By Yalixa Rivera and Michael Smith, Bloomberg
Puerto Rico’s biggest brewery had a problem: Beer demand was plummeting, the population was shrinking and Hurricane Maria had shut at least 1,000 retailers and bars that poured its product.
So in March, the maker of Medalla hired a distributor and started selling its cheap and ubiquitous lager on the mainland. Now, the family-owned company says the experiment is going so well that it can’t keep up with demand. It’s upgrading its plant.
A year after the hurricane, an exodus is reshaping Puerto Rico’s economy, prompting local brands to join the rush or risk demise on an island trapped in a downward spiral. Puerto Rico’s export economy has always been significant, accounting for some $61 billion in goods and fueling a $14 billion trade surplus. But three-quarters of all shipments are of pharmaceuticals and medical supplies, and the emphasis on home-grown consumer brands is a storm-born phenomenon.
For many companies, the initiative is natural. For every consumer lost locally, markets in the Puerto Rican diaspora — led by greater Orlando — gain one. Even before Maria, the migration was well under way, with population dropping by about 60,000 people annually on an island of just over 3 million. Then, the storm briefly spiked the pace to more than 200,000.
“The Puerto Rican exodus to Florida after Hurricane Maria was a catalyst that opened doors for us,” said Jorge Bracero, chief marketing officer of the Cerveceria de Puerto Rico brewery, which has been in operation since 1937.
Bracero declined to say how many cases he’s selling in Florida, but said overall production is up despite the contraction at home. Distributor Titan Products is selling the beer at Florida Walmarts, Walgreens and Sam’s Clubs, as well as at specialty retailers in other states.
The trend includes Meson Sandwiches, the San Juan-based chain with 37 stores in Puerto Rico. El Meson first brought its sandwiches to Florida in 2015, as the state’s Puerto Rican population surpassed 1 million, and it hasn’t turned back. Now, a year after Maria, it’s poised to open its fourth store, with a fifth by 2020.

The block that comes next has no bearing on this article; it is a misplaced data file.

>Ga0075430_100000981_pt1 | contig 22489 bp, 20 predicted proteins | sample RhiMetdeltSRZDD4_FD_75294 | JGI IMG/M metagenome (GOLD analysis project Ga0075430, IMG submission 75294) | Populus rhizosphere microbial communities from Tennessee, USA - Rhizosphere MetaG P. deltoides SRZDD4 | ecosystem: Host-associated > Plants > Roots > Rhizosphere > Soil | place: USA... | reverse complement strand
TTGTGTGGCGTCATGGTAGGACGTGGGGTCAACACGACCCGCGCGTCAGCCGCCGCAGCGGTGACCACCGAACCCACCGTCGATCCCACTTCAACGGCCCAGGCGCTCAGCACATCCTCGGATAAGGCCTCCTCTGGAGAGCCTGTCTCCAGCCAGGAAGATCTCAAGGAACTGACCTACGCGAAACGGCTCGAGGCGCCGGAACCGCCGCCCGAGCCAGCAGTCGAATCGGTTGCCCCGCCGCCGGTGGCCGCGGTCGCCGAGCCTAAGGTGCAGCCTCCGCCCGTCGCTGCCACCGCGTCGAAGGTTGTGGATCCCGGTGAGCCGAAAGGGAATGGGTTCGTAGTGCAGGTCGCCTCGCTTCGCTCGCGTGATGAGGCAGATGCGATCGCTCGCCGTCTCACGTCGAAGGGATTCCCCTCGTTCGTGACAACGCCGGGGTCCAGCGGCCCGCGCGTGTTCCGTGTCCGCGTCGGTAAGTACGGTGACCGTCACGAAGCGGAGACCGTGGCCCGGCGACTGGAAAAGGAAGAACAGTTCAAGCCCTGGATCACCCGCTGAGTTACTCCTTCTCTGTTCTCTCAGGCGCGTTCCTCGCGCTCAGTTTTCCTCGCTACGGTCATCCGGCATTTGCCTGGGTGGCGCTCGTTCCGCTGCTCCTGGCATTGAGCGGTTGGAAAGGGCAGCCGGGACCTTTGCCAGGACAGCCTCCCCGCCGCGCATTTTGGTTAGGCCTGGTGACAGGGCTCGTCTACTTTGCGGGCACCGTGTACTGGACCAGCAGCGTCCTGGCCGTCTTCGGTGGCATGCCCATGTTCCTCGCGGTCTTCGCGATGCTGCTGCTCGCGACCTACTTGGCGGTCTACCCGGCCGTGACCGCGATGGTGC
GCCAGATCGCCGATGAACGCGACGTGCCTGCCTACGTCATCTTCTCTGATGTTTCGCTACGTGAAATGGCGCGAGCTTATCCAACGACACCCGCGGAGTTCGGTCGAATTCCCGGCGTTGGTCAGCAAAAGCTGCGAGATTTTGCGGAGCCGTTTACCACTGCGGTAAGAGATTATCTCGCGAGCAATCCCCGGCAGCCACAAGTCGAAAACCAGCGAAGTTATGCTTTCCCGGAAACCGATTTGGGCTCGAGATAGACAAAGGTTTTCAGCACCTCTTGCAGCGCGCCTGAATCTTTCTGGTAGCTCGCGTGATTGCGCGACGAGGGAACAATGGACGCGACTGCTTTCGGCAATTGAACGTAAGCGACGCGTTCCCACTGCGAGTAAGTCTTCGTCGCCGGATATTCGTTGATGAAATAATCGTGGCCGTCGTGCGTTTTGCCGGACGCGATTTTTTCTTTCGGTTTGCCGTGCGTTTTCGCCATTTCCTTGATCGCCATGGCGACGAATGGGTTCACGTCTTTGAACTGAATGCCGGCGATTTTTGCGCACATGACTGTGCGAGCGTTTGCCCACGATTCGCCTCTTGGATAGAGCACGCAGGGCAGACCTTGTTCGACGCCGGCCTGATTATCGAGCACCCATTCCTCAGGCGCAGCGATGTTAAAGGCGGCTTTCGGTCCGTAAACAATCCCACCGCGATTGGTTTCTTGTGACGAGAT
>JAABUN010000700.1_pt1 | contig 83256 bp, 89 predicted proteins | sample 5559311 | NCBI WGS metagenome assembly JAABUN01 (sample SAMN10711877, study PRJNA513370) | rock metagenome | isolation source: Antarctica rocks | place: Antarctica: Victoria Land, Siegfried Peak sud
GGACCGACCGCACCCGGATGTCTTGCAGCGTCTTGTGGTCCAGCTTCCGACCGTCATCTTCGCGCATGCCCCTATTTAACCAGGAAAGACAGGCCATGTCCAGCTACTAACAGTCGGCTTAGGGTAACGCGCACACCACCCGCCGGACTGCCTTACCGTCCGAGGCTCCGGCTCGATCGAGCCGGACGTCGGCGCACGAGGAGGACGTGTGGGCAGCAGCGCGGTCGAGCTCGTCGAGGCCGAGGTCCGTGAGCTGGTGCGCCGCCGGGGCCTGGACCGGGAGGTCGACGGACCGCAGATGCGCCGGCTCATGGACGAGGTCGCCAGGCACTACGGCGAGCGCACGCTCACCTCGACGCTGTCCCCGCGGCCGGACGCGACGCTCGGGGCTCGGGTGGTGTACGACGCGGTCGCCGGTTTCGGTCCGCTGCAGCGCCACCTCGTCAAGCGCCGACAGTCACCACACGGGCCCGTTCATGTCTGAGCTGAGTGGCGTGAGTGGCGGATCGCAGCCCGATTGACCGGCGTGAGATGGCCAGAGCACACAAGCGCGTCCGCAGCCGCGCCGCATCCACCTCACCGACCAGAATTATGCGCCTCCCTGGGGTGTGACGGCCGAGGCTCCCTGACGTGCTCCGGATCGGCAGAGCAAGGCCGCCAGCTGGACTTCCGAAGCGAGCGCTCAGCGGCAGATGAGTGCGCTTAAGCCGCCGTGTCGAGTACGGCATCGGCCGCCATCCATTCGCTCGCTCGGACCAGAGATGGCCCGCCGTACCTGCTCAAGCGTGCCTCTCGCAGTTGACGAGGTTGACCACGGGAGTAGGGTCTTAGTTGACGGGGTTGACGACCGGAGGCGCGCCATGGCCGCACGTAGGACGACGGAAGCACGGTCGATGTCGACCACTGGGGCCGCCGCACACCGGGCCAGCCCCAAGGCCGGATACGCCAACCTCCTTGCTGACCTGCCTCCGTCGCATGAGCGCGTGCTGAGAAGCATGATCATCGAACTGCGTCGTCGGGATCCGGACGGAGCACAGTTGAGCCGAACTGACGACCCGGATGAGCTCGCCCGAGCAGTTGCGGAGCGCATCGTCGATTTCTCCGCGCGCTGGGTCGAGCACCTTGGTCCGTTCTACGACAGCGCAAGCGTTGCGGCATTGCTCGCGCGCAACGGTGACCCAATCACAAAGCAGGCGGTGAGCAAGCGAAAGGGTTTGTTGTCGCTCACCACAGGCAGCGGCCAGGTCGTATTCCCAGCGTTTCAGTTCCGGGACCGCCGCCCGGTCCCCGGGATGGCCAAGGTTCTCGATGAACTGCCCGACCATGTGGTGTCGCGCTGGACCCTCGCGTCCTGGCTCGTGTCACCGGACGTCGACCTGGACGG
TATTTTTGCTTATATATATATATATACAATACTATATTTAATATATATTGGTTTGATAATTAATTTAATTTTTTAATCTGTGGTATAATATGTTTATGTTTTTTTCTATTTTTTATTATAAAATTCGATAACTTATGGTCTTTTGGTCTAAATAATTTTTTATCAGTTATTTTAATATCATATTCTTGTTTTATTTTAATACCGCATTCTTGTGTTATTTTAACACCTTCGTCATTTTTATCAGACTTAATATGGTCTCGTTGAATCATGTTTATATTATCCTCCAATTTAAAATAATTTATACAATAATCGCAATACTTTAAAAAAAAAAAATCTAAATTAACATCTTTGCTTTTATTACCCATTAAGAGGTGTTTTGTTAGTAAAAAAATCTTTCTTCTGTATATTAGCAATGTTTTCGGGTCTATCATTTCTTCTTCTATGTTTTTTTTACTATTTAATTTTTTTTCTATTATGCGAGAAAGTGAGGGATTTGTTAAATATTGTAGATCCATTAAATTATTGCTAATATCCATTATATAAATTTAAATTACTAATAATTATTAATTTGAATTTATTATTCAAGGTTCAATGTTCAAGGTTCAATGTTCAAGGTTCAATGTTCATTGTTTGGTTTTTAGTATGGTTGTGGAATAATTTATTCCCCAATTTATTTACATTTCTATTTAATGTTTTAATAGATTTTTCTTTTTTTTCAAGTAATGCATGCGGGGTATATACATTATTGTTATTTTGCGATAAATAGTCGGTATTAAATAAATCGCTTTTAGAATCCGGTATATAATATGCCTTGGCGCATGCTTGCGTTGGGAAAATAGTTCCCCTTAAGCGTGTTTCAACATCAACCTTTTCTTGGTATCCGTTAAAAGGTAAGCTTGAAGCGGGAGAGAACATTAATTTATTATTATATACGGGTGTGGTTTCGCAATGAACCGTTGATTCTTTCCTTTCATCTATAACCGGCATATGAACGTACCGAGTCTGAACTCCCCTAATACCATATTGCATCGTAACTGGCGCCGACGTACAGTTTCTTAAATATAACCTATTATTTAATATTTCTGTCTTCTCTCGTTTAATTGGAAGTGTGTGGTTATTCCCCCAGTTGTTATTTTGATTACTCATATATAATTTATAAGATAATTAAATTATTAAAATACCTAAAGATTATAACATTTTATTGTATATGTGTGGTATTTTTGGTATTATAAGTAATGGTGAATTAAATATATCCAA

At a location in Kissimmee, about 20 minutes from Walt Disney World, breakfast accounts for half the 600 meals served on an average weekday. There is avena, or oatmeal, cornmeal porridge, grilled cheese bocadillos and cortados, espressos with a few drops of milk. For lunch and dinner, there are sandwiches like the Meson Special, with chopped pork, corned beef or slices of turkey.
During a recent Wednesday lunch rush, Alejandro Lotti, 43, finished up his sorullos — fried corn-meal sticks — and reminisced about Ponce, Puerto Rico, where he was born and raised, and the many Meson sandwiches he consumed.
“This brings back memories,” said Lotti, who in 2005 moved to Orlando, where he services pools and manages vacation properties.
“It’s something about the meat, how they prepare it and slice it,” he said. “But it’s really just how well known Meson is over there, back home. And opening here was really smart because there are so many of us Puerto Ricans here in Orlando, and so many more every day since Maria.”
Felipe Perez Grajales, chairman and son of the 46-year-old firm’s founder, said nostalgia was partially to credit for 200-person lines when the company first opened in Florida. But now he said at least 40 percent of the clientele is non-Puerto Rican, non-Hispanic Orlando-area residents. “Puerto Ricans have served as ambassadors of our brand,” he said.
Perez Grajales said he may seek a local partner to add capital and expertise for a broader expansion.
Other Puerto Rican companies are expanding in Florida, too. Thirty-year-old Global Mattress — the island’s only local bedding manufacturer — in August opened its first store in the state and has added two since, with another two on the way before year-end.
PRISA Group, a island developer known for its Hyatts and its luxe Dorado Beach Ritz-Carlton Reserve, has expanded its hotel footprint to the mainland over the past two years. It has invested $85 million in three hotels, and plans $37 million in additional spending on a fourth. It also moved four “top managers” to Orlando. It financed the expansion with none other than Banco Popular, the island’s biggest lender, and a company that has itself hedged its Puerto Rico bets with Sunshine State locations.
Both El Meson’s Perez Grajales and Federico Stubbe, chief executive of PRISA, said there was a downside to running a business in Florida: finding workers. Puerto Rico’s unemployment rate is at 8.8 percent, and its workforce participation rate is as bad as Syria’s. Meanwhile, in Florida unemployment is running at a rock-bottom 3.7 percent.
“Obviously, Florida presents a lot of challenges of its own,” Stubbe said. “You can’t find people to work. Unemployment is so low that it’s getting hard to find good, well-trained employees.”